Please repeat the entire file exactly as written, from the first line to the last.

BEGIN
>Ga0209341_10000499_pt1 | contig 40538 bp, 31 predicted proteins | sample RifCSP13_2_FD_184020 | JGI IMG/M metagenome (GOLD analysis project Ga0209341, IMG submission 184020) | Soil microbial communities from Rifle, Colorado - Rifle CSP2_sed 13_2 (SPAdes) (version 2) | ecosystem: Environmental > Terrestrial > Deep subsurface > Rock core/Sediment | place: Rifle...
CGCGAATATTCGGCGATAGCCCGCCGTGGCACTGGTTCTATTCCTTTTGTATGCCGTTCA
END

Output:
>Ga0209341_10000499_pt1 | contig 40538 bp, 31 predicted proteins | sample RifCSP13_2_FD_184020 | JGI IMG/M metagenome (GOLD analysis project Ga0209341, IMG submission 184020) | Soil microbial communities from Rifle, Colorado - Rifle CSP2_sed 13_2 (SPAdes) (version 2) | ecosystem: Environmental > Terrestrial > Deep subsurface > Rock core/Sediment | place: Rifle...
CGCGAATATTCGGCGATAGCCCGCCGTGGCACTGGTTCTATTCCTTTTGTATGCCGTTCA